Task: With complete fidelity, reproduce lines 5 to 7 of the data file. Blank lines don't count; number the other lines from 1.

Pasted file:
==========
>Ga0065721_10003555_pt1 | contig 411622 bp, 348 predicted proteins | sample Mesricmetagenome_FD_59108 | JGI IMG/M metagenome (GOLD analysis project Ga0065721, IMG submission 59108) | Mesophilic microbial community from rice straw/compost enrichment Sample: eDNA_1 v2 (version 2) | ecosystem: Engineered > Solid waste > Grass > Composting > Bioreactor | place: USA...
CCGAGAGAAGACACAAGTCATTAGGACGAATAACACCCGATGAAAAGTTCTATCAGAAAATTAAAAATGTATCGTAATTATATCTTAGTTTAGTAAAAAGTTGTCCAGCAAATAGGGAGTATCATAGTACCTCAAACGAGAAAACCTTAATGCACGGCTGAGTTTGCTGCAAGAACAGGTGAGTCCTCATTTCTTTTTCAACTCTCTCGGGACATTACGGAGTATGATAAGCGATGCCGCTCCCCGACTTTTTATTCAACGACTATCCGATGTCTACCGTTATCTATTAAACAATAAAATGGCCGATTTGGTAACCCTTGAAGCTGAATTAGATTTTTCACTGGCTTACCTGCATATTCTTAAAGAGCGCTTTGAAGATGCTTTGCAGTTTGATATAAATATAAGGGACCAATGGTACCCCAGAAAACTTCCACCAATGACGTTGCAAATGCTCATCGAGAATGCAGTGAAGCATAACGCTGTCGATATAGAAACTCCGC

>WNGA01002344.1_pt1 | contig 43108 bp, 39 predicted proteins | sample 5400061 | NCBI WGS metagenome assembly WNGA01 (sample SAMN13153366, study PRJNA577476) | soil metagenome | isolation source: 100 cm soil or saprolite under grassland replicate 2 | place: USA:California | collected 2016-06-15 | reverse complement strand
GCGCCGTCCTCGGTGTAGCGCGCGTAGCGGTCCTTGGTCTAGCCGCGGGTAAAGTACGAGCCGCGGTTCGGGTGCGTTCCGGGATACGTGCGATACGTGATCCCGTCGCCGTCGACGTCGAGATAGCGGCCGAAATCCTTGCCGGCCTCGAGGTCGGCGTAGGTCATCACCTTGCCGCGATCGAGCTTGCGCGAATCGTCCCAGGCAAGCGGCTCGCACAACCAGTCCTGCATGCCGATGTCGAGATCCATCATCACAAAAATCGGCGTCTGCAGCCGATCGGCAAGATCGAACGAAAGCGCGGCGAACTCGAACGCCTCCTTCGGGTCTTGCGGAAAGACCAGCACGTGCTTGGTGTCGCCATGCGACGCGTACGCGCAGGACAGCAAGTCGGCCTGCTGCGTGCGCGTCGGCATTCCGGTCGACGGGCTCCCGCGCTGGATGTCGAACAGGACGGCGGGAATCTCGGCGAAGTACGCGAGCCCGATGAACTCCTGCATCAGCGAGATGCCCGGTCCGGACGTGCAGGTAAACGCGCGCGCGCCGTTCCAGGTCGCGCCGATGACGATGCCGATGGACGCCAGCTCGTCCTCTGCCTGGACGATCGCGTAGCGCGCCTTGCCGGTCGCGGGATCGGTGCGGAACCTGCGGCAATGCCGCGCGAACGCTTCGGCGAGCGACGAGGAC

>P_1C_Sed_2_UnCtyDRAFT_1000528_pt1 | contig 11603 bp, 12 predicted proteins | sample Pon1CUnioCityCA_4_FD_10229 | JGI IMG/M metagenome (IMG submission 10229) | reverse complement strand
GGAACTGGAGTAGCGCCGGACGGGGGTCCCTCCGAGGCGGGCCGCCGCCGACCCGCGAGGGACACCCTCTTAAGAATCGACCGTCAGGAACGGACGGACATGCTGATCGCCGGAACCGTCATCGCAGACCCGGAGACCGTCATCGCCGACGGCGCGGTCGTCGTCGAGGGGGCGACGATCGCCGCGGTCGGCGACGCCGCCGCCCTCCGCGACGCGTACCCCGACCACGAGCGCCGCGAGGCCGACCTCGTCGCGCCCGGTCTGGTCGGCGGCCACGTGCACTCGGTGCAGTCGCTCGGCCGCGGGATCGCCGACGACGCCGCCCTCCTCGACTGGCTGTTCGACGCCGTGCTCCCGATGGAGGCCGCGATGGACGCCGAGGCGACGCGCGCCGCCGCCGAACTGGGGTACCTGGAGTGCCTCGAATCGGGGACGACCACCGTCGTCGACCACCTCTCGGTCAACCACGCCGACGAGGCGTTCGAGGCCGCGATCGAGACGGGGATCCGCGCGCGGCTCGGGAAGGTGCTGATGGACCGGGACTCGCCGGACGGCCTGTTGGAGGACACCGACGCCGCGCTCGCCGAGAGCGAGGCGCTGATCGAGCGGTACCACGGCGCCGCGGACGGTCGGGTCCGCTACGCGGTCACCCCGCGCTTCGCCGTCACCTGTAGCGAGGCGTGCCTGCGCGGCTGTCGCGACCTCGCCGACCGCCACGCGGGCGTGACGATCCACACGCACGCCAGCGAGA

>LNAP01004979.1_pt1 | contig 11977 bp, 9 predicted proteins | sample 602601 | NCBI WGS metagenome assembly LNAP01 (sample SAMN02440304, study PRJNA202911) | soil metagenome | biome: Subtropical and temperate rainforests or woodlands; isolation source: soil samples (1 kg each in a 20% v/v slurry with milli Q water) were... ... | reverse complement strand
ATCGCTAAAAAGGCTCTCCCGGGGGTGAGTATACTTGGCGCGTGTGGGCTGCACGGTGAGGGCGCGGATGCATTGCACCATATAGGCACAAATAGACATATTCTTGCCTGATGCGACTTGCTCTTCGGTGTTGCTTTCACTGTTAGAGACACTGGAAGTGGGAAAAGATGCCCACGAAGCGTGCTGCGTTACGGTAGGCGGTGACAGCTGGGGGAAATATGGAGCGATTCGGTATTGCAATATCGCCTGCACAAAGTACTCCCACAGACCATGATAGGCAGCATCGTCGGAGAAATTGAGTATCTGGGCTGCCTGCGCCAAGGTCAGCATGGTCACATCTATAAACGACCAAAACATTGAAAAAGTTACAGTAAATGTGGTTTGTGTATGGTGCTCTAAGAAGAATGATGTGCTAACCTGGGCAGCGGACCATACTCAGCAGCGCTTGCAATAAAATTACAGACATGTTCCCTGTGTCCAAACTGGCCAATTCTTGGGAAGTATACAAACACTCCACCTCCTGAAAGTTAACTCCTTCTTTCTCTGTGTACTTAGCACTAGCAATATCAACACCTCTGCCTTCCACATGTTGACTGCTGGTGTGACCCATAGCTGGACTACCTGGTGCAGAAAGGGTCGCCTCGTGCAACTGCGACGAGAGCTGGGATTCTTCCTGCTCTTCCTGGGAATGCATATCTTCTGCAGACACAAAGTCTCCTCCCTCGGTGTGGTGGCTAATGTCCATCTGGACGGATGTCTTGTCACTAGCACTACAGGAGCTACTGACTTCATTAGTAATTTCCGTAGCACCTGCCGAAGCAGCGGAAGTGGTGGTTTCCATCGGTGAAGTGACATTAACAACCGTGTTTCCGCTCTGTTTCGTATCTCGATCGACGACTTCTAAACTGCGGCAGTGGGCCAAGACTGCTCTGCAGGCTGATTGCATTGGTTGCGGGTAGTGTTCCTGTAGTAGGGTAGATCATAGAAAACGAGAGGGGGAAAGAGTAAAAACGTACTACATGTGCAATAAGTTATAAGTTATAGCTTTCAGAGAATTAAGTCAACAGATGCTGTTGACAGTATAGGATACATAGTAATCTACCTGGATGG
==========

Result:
>P_1C_Sed_2_UnCtyDRAFT_1000528_pt1 | contig 11603 bp, 12 predicted proteins | sample Pon1CUnioCityCA_4_FD_10229 | JGI IMG/M metagenome (IMG submission 10229) | reverse complement strand
GGAACTGGAGTAGCGCCGGACGGGGGTCCCTCCGAGGCGGGCCGCCGCCGACCCGCGAGGGACACCCTCTTAAGAATCGACCGTCAGGAACGGACGGACATGCTGATCGCCGGAACCGTCATCGCAGACCCGGAGACCGTCATCGCCGACGGCGCGGTCGTCGTCGAGGGGGCGACGATCGCCGCGGTCGGCGACGCCGCCGCCCTCCGCGACGCGTACCCCGACCACGAGCGCCGCGAGGCCGACCTCGTCGCGCCCGGTCTGGTCGGCGGCCACGTGCACTCGGTGCAGTCGCTCGGCCGCGGGATCGCCGACGACGCCGCCCTCCTCGACTGGCTGTTCGACGCCGTGCTCCCGATGGAGGCCGCGATGGACGCCGAGGCGACGCGCGCCGCCGCCGAACTGGGGTACCTGGAGTGCCTCGAATCGGGGACGACCACCGTCGTCGACCACCTCTCGGTCAACCACGCCGACGAGGCGTTCGAGGCCGCGATCGAGACGGGGATCCGCGCGCGGCTCGGGAAGGTGCTGATGGACCGGGACTCGCCGGACGGCCTGTTGGAGGACACCGACGCCGCGCTCGCCGAGAGCGAGGCGCTGATCGAGCGGTACCACGGCGCCGCGGACGGTCGGGTCCGCTACGCGGTCACCCCGCGCTTCGCCGTCACCTGTAGCGAGGCGTGCCTGCGCGGCTGTCGCGACCTCGCCGACCGCCACGCGGGCGTGACGATCCACACGCACGCCAGCGAGA

>LNAP01004979.1_pt1 | contig 11977 bp, 9 predicted proteins | sample 602601 | NCBI WGS metagenome assembly LNAP01 (sample SAMN02440304, study PRJNA202911) | soil metagenome | biome: Subtropical and temperate rainforests or woodlands; isolation source: soil samples (1 kg each in a 20% v/v slurry with milli Q water) were... ... | reverse complement strand